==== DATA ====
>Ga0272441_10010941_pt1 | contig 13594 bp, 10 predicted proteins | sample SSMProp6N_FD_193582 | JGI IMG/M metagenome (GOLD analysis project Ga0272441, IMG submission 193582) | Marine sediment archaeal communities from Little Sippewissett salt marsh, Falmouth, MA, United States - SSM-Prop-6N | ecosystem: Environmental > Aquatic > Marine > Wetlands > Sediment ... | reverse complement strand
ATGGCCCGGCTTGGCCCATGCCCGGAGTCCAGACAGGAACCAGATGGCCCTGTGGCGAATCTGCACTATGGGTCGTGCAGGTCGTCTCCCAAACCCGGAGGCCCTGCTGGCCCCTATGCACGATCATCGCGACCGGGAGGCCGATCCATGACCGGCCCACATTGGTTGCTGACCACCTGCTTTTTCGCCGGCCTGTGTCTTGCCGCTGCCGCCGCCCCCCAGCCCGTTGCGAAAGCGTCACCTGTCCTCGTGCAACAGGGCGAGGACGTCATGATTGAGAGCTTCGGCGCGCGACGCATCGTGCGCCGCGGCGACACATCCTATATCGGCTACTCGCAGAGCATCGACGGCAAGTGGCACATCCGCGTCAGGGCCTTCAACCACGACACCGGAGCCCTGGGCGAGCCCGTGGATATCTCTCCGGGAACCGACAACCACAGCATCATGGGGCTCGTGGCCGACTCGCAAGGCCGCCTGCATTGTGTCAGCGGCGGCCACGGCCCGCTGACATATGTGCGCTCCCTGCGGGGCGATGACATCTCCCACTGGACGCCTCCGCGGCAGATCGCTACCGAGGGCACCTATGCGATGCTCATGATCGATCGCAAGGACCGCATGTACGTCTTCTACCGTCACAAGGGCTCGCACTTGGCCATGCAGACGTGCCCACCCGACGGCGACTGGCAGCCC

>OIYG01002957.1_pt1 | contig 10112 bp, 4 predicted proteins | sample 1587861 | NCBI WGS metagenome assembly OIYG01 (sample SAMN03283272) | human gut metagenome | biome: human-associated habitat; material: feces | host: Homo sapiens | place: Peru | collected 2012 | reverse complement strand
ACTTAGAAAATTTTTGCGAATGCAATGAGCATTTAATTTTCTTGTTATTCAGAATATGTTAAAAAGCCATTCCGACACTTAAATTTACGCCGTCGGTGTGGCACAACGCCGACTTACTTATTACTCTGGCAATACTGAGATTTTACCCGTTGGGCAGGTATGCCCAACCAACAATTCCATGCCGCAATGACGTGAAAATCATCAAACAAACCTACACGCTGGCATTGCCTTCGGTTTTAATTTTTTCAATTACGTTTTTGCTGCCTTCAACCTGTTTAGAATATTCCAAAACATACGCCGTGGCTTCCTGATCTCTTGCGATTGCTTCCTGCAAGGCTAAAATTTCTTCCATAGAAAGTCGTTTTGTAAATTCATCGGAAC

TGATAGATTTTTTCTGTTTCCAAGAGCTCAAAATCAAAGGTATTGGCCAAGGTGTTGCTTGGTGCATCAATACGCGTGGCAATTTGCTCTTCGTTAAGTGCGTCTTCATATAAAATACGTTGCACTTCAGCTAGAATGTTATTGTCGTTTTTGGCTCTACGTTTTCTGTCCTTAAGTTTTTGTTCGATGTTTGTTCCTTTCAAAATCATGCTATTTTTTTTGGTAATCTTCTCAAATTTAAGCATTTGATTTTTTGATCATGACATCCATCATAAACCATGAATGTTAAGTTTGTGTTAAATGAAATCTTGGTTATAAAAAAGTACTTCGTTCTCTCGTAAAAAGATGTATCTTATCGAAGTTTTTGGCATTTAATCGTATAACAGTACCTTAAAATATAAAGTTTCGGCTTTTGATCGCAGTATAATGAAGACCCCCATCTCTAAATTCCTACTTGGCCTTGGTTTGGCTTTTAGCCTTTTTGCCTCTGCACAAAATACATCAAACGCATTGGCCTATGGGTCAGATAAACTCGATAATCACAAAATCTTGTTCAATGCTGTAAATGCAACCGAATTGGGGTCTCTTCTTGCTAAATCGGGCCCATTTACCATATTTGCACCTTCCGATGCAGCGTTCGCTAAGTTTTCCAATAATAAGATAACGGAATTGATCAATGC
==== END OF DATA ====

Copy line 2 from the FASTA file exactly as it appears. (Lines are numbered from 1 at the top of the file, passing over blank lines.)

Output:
ATGGCCCGGCTTGGCCCATGCCCGGAGTCCAGACAGGAACCAGATGGCCCTGTGGCGAATCTGCACTATGGGTCGTGCAGGTCGTCTCCCAAACCCGGAGGCCCTGCTGGCCCCTATGCACGATCATCGCGACCGGGAGGCCGATCCATGACCGGCCCACATTGGTTGCTGACCACCTGCTTTTTCGCCGGCCTGTGTCTTGCCGCTGCCGCCGCCCCCCAGCCCGTTGCGAAAGCGTCACCTGTCCTCGTGCAACAGGGCGAGGACGTCATGATTGAGAGCTTCGGCGCGCGACGCATCGTGCGCCGCGGCGACACATCCTATATCGGCTACTCGCAGAGCATCGACGGCAAGTGGCACATCCGCGTCAGGGCCTTCAACCACGACACCGGAGCCCTGGGCGAGCCCGTGGATATCTCTCCGGGAACCGACAACCACAGCATCATGGGGCTCGTGGCCGACTCGCAAGGCCGCCTGCATTGTGTCAGCGGCGGCCACGGCCCGCTGACATATGTGCGCTCCCTGCGGGGCGATGACATCTCCCACTGGACGCCTCCGCGGCAGATCGCTACCGAGGGCACCTATGCGATGCTCATGATCGATCGCAAGGACCGCATGTACGTCTTCTACCGTCACAAGGGCTCGCACTTGGCCATGCAGACGTGCCCACCCGACGGCGACTGGCAGCCC